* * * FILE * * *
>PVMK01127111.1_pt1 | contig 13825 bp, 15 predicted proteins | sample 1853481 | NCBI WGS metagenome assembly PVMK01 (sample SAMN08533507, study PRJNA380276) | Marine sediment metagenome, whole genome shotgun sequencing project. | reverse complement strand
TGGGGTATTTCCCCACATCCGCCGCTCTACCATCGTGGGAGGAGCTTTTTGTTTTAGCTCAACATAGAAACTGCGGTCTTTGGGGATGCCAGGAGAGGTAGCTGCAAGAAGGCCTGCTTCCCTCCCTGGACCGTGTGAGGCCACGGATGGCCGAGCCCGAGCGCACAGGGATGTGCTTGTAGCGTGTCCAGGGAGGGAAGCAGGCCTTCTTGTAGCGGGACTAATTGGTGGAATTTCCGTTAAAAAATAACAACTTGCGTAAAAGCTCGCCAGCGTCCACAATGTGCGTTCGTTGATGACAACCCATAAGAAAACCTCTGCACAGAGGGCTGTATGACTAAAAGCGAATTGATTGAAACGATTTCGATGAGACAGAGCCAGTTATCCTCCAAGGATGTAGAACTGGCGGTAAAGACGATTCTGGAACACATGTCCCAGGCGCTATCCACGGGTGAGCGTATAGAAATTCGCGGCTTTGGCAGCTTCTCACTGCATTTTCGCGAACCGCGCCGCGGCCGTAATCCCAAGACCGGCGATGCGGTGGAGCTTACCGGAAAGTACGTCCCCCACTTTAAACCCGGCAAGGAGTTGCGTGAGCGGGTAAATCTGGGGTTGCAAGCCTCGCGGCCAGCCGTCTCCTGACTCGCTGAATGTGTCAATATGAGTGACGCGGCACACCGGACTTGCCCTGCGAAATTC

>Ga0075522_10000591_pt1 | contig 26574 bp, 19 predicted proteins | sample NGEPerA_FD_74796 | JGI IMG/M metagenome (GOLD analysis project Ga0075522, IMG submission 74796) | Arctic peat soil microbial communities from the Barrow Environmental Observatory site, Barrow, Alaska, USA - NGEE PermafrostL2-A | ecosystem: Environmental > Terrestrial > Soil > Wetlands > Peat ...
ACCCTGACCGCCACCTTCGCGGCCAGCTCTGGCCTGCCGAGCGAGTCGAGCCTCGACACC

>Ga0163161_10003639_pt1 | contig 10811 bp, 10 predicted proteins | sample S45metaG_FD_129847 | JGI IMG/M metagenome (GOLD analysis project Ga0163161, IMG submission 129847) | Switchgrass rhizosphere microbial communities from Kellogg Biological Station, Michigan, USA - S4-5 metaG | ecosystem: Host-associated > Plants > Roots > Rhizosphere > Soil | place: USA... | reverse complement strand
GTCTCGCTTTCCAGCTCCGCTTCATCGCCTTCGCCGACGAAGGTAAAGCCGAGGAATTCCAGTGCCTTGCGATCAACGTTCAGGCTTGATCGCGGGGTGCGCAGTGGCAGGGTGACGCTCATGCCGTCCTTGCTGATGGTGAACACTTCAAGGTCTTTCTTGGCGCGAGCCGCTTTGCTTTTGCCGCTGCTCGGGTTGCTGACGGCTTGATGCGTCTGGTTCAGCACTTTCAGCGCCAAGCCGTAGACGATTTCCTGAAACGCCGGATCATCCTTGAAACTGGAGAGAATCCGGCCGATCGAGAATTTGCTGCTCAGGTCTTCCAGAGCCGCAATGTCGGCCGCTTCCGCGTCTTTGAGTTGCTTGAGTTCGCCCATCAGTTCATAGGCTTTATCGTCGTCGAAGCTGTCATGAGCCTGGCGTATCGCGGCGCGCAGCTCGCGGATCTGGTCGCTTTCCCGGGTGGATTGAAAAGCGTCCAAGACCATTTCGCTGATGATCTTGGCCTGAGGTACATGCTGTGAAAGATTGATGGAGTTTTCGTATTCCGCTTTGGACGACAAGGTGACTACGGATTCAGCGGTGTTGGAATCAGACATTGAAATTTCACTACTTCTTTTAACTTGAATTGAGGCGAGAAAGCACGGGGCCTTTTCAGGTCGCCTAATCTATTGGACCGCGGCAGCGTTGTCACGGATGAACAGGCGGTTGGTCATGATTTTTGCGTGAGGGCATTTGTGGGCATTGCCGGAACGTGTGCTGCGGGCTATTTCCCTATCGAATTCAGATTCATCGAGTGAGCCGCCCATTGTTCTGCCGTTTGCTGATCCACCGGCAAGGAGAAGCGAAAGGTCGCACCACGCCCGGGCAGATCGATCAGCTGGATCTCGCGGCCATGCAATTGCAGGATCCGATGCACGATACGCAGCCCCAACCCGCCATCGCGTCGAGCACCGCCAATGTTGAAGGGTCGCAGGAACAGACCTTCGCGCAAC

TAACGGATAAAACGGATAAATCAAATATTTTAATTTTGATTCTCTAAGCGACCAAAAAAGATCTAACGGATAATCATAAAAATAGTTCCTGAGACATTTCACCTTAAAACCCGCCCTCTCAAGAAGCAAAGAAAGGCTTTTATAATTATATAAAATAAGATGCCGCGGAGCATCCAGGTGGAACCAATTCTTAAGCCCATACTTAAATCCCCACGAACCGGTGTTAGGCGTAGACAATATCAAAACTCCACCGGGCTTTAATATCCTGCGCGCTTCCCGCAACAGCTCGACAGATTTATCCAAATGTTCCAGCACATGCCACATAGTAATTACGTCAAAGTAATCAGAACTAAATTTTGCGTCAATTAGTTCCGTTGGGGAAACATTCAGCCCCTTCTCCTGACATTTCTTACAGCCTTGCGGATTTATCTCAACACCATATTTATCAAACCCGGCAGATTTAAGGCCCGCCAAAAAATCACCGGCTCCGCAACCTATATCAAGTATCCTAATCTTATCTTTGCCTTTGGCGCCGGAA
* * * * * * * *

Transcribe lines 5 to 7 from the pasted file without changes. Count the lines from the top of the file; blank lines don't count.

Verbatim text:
>Ga0163161_10003639_pt1 | contig 10811 bp, 10 predicted proteins | sample S45metaG_FD_129847 | JGI IMG/M metagenome (GOLD analysis project Ga0163161, IMG submission 129847) | Switchgrass rhizosphere microbial communities from Kellogg Biological Station, Michigan, USA - S4-5 metaG | ecosystem: Host-associated > Plants > Roots > Rhizosphere > Soil | place: USA... | reverse complement strand
GTCTCGCTTTCCAGCTCCGCTTCATCGCCTTCGCCGACGAAGGTAAAGCCGAGGAATTCCAGTGCCTTGCGATCAACGTTCAGGCTTGATCGCGGGGTGCGCAGTGGCAGGGTGACGCTCATGCCGTCCTTGCTGATGGTGAACACTTCAAGGTCTTTCTTGGCGCGAGCCGCTTTGCTTTTGCCGCTGCTCGGGTTGCTGACGGCTTGATGCGTCTGGTTCAGCACTTTCAGCGCCAAGCCGTAGACGATTTCCTGAAACGCCGGATCATCCTTGAAACTGGAGAGAATCCGGCCGATCGAGAATTTGCTGCTCAGGTCTTCCAGAGCCGCAATGTCGGCCGCTTCCGCGTCTTTGAGTTGCTTGAGTTCGCCCATCAGTTCATAGGCTTTATCGTCGTCGAAGCTGTCATGAGCCTGGCGTATCGCGGCGCGCAGCTCGCGGATCTGGTCGCTTTCCCGGGTGGATTGAAAAGCGTCCAAGACCATTTCGCTGATGATCTTGGCCTGAGGTACATGCTGTGAAAGATTGATGGAGTTTTCGTATTCCGCTTTGGACGACAAGGTGACTACGGATTCAGCGGTGTTGGAATCAGACATTGAAATTTCACTACTTCTTTTAACTTGAATTGAGGCGAGAAAGCACGGGGCCTTTTCAGGTCGCCTAATCTATTGGACCGCGGCAGCGTTGTCACGGATGAACAGGCGGTTGGTCATGATTTTTGCGTGAGGGCATTTGTGGGCATTGCCGGAACGTGTGCTGCGGGCTATTTCCCTATCGAATTCAGATTCATCGAGTGAGCCGCCCATTGTTCTGCCGTTTGCTGATCCACCGGCAAGGAGAAGCGAAAGGTCGCACCACGCCCGGGCAGATCGATCAGCTGGATCTCGCGGCCATGCAATTGCAGGATCCGATGCACGATACGCAGCCCCAACCCGCCATCGCGTCGAGCACCGCCAATGTTGAAGGGTCGCAGGAACAGACCTTCGCGCAAC

TAACGGATAAAACGGATAAATCAAATATTTTAATTTTGATTCTCTAAGCGACCAAAAAAGATCTAACGGATAATCATAAAAATAGTTCCTGAGACATTTCACCTTAAAACCCGCCCTCTCAAGAAGCAAAGAAAGGCTTTTATAATTATATAAAATAAGATGCCGCGGAGCATCCAGGTGGAACCAATTCTTAAGCCCATACTTAAATCCCCACGAACCGGTGTTAGGCGTAGACAATATCAAAACTCCACCGGGCTTTAATATCCTGCGCGCTTCCCGCAACAGCTCGACAGATTTATCCAAATGTTCCAGCACATGCCACATAGTAATTACGTCAAAGTAATCAGAACTAAATTTTGCGTCAATTAGTTCCGTTGGGGAAACATTCAGCCCCTTCTCCTGACATTTCTTACAGCCTTGCGGATTTATCTCAACACCATATTTATCAAACCCGGCAGATTTAAGGCCCGCCAAAAAATCACCGGCTCCGCAACCTATATCAAGTATCCTAATCTTATCTTTGCCTTTGGCGCCGGAA